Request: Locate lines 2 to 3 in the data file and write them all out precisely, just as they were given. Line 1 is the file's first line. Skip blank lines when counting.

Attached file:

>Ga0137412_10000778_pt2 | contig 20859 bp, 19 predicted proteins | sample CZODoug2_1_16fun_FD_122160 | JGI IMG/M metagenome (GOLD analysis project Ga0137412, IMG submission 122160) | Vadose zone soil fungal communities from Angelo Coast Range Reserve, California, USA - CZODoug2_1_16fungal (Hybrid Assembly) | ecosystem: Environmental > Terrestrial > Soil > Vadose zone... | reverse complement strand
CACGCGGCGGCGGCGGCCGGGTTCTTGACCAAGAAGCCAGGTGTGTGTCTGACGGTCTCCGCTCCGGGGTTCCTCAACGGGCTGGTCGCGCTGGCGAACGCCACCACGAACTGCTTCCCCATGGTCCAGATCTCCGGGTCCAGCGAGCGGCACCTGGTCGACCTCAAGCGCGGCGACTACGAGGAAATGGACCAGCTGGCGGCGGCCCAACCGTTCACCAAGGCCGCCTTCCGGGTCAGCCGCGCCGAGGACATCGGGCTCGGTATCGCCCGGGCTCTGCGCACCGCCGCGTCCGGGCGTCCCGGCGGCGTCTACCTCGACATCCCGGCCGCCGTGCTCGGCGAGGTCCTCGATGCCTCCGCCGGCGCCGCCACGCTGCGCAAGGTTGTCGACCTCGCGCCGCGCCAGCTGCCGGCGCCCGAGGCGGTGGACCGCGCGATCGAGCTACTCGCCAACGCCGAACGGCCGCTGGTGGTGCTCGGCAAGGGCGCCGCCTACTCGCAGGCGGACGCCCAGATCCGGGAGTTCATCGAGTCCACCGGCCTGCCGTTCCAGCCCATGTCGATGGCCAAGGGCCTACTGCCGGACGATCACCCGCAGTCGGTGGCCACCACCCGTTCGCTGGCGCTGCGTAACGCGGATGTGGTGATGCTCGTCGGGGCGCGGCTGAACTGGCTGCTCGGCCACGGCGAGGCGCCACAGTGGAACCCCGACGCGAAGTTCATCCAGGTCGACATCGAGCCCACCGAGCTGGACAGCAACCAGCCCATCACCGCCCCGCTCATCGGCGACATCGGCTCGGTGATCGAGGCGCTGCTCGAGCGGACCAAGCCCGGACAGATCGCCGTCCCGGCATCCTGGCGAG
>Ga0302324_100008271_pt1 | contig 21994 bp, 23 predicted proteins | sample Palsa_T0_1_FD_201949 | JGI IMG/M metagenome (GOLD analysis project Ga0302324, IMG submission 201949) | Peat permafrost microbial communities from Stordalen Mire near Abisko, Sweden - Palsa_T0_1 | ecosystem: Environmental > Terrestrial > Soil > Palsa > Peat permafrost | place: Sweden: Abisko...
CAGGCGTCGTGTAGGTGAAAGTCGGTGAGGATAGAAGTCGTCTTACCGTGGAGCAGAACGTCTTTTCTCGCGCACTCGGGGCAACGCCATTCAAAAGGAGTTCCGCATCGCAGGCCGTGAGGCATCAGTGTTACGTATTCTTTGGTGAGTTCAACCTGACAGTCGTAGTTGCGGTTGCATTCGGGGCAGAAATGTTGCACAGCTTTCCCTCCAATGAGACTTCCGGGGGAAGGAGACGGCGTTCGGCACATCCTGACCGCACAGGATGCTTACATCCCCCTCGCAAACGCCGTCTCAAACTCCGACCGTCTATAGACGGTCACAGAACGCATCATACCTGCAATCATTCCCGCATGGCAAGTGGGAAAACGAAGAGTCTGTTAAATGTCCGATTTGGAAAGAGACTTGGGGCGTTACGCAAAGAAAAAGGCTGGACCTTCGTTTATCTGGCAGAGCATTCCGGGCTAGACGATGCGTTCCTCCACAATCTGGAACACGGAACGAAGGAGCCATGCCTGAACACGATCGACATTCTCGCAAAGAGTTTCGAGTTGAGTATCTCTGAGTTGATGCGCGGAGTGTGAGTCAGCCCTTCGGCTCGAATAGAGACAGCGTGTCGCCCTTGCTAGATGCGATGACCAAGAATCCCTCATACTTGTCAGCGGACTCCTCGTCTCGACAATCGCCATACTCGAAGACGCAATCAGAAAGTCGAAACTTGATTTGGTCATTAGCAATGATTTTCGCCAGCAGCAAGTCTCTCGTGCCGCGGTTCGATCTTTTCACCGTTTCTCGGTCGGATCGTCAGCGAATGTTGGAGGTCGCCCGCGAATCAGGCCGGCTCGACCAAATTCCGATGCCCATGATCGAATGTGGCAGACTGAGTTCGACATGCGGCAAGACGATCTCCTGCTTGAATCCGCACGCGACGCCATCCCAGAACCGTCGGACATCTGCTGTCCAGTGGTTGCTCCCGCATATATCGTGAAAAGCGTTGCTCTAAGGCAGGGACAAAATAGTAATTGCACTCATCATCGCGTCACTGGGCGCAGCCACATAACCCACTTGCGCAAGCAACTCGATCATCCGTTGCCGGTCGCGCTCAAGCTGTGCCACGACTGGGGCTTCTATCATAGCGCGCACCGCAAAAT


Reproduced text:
CACGCGGCGGCGGCGGCCGGGTTCTTGACCAAGAAGCCAGGTGTGTGTCTGACGGTCTCCGCTCCGGGGTTCCTCAACGGGCTGGTCGCGCTGGCGAACGCCACCACGAACTGCTTCCCCATGGTCCAGATCTCCGGGTCCAGCGAGCGGCACCTGGTCGACCTCAAGCGCGGCGACTACGAGGAAATGGACCAGCTGGCGGCGGCCCAACCGTTCACCAAGGCCGCCTTCCGGGTCAGCCGCGCCGAGGACATCGGGCTCGGTATCGCCCGGGCTCTGCGCACCGCCGCGTCCGGGCGTCCCGGCGGCGTCTACCTCGACATCCCGGCCGCCGTGCTCGGCGAGGTCCTCGATGCCTCCGCCGGCGCCGCCACGCTGCGCAAGGTTGTCGACCTCGCGCCGCGCCAGCTGCCGGCGCCCGAGGCGGTGGACCGCGCGATCGAGCTACTCGCCAACGCCGAACGGCCGCTGGTGGTGCTCGGCAAGGGCGCCGCCTACTCGCAGGCGGACGCCCAGATCCGGGAGTTCATCGAGTCCACCGGCCTGCCGTTCCAGCCCATGTCGATGGCCAAGGGCCTACTGCCGGACGATCACCCGCAGTCGGTGGCCACCACCCGTTCGCTGGCGCTGCGTAACGCGGATGTGGTGATGCTCGTCGGGGCGCGGCTGAACTGGCTGCTCGGCCACGGCGAGGCGCCACAGTGGAACCCCGACGCGAAGTTCATCCAGGTCGACATCGAGCCCACCGAGCTGGACAGCAACCAGCCCATCACCGCCCCGCTCATCGGCGACATCGGCTCGGTGATCGAGGCGCTGCTCGAGCGGACCAAGCCCGGACAGATCGCCGTCCCGGCATCCTGGCGAG
>Ga0302324_100008271_pt1 | contig 21994 bp, 23 predicted proteins | sample Palsa_T0_1_FD_201949 | JGI IMG/M metagenome (GOLD analysis project Ga0302324, IMG submission 201949) | Peat permafrost microbial communities from Stordalen Mire near Abisko, Sweden - Palsa_T0_1 | ecosystem: Environmental > Terrestrial > Soil > Palsa > Peat permafrost | place: Sweden: Abisko...